When Hurricane Harvey hit Texas, the Houston food bank put out a list of most needed items for people to donate. On the list were foods like granola bars, peanut butter, protein in easy to open pouches or pull-top cans like tuna and canned chicken, as well as ready to eat canned items with pull-tops like fruit. Presumably, they were thinking that in a natural disaster people need food that is calorie and protein rich for maintaining energy. They also need food that is not too salty so as to make people thirsty (remember, access to clean drinking water can be an issue in these circumstances) and food that people will actually want to eat.
This is worth noting—particularly because the exact opposite has been happening in Puerto Rico. While individuals and organizations have been trying to get all kinds of desperately needed food and supplies to the hurricane ravaged island, one company seems to think that any old junk food will do.
When families in hurricane-ravaged Puerto Rico asked for food, a Georgia company answered the call with candy bars.
Baby Ruths, to be exact. Also fruity Airheads candies. Cheez-Its and pop-top tins of barbecue flavored potted meat came on the side. [...]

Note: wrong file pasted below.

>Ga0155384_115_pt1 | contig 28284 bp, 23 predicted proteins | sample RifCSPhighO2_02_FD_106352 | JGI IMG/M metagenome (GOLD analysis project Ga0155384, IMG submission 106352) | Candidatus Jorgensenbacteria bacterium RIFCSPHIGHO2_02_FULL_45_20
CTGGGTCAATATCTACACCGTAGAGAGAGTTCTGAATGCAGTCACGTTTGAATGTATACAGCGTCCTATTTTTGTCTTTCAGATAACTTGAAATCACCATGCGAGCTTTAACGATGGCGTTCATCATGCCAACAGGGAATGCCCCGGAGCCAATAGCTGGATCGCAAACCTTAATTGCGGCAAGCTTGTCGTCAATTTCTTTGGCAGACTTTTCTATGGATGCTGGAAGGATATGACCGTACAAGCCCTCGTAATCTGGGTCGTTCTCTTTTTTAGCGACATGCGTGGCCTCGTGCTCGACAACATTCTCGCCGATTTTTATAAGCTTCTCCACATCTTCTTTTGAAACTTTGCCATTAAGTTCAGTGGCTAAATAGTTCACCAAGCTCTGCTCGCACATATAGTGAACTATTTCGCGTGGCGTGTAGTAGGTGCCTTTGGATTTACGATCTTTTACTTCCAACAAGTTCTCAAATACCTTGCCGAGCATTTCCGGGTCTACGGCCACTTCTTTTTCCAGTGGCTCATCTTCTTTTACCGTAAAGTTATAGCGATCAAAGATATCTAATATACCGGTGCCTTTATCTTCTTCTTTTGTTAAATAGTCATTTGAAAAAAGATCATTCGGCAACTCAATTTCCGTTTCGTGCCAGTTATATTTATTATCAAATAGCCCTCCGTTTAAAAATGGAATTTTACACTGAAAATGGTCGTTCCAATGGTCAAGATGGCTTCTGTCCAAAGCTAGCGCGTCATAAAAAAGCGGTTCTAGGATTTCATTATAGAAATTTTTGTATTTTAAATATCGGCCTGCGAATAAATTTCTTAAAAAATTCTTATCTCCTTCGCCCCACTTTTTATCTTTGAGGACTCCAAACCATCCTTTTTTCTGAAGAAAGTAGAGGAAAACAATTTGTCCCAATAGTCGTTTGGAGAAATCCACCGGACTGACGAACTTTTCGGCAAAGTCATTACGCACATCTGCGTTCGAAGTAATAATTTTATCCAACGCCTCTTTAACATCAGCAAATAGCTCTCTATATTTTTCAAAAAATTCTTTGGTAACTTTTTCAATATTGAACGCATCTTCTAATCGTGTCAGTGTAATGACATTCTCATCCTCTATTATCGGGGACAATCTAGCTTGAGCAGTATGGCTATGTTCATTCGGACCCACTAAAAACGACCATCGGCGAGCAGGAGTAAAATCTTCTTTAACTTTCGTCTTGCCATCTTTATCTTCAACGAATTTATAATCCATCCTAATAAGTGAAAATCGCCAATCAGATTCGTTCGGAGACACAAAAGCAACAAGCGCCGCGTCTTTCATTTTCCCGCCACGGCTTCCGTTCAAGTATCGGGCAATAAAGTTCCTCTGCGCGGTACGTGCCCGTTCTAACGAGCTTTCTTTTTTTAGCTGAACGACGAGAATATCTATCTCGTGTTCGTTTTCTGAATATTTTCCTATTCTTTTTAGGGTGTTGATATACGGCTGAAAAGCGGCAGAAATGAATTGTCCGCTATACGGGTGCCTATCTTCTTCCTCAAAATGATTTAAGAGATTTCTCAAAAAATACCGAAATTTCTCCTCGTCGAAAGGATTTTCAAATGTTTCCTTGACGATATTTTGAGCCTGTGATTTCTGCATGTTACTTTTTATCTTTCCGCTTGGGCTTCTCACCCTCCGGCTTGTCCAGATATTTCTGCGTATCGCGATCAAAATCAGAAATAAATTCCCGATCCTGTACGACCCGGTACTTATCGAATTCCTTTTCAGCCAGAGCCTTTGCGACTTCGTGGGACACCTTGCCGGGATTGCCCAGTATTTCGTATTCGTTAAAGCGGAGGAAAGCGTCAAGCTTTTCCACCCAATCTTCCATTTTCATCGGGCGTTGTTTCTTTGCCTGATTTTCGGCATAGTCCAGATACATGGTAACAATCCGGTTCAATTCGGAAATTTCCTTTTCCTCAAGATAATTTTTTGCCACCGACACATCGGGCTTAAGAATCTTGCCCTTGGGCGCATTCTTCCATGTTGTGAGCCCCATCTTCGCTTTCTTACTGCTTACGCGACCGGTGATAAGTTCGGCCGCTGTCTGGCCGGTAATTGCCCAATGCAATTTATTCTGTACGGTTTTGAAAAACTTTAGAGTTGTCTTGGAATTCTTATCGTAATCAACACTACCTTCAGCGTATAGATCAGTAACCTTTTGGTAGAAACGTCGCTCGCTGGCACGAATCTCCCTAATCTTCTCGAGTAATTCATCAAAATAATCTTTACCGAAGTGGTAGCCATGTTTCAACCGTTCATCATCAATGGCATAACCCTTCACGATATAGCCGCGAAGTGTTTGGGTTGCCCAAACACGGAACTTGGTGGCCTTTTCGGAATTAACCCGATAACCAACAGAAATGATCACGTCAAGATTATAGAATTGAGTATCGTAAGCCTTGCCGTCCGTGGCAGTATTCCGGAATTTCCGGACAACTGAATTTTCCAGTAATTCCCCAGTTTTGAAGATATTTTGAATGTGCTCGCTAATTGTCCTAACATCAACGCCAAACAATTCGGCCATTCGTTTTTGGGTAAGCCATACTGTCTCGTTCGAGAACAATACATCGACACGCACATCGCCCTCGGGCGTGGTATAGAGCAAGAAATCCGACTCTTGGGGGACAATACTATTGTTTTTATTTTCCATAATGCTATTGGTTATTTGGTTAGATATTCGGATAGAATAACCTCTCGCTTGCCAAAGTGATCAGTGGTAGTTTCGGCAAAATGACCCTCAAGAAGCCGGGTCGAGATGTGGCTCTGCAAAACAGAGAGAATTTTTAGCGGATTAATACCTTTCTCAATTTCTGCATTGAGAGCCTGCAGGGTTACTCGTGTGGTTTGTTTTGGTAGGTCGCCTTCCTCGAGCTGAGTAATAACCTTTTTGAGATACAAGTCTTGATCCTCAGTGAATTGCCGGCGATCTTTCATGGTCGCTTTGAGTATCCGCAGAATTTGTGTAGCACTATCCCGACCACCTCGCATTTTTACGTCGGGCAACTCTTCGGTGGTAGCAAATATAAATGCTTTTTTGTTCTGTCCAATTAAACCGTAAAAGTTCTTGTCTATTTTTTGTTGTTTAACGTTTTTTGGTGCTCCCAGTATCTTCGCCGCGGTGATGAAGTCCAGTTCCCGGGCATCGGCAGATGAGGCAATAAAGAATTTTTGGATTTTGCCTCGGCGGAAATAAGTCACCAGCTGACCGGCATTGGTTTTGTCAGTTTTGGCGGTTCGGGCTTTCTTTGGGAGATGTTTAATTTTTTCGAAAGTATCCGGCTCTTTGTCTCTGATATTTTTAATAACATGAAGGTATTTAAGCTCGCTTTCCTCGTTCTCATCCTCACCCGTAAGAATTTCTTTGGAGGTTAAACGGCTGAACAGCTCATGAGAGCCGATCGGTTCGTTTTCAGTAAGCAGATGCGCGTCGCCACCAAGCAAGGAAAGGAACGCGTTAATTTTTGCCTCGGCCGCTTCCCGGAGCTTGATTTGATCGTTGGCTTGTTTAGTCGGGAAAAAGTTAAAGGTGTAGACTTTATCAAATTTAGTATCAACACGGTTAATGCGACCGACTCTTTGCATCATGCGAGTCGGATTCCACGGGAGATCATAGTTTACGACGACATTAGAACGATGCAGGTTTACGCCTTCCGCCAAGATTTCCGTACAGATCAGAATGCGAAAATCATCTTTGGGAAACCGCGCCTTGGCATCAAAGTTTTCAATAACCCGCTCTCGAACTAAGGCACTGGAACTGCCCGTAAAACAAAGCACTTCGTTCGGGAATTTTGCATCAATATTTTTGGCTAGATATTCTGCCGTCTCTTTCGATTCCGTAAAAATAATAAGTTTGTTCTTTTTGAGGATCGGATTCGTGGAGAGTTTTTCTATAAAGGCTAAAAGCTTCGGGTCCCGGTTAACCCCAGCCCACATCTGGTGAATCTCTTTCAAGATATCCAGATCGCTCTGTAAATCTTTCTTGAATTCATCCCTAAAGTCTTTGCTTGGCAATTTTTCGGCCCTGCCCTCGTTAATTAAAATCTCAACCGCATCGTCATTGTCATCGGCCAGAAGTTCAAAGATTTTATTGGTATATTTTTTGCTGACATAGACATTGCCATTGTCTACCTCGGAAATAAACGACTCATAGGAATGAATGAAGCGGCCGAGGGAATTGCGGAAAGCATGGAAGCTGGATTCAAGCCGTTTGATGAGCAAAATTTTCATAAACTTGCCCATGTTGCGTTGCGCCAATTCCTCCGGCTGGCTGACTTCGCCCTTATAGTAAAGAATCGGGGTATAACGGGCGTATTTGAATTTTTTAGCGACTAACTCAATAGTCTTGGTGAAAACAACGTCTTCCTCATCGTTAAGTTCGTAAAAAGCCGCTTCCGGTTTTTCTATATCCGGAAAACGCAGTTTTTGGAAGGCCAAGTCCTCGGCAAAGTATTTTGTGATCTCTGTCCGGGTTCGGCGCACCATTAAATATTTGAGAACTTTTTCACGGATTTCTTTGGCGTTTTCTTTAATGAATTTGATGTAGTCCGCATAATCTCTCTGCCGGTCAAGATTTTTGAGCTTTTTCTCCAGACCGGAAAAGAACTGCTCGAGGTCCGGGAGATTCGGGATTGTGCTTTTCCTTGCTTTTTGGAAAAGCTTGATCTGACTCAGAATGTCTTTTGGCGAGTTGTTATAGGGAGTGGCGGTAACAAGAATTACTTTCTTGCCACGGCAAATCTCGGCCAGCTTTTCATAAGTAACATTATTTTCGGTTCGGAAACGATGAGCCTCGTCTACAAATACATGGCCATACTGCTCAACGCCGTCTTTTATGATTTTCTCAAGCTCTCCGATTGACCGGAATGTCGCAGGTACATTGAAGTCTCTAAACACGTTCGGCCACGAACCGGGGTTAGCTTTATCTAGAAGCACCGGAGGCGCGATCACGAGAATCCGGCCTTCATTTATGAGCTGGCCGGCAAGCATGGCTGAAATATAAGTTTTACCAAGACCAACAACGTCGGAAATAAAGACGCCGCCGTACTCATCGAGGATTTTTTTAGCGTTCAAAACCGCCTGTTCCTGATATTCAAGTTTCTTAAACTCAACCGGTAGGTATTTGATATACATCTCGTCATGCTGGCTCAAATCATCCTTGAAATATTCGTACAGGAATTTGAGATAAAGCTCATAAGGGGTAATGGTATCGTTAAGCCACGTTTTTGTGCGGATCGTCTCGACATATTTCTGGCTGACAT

Government contractor LongBranch Partners, LLC, which is stamped in red on the box with a location in Ellijay, 80 miles north of Atlanta, has been subject to particular scorn.
The scorn is well-deserved. There is absolutely no nutritional value in any of these items whatsoever. In fact, they could actually make people sick. Take a look:
Nothing says “we could care less” than sending people in crisis who are without power, drinking water and food, a random care package of salty processed crackers, candy bars, faux meat and a fruit-flavored rubbery chew. It would literally be better to send nothing.
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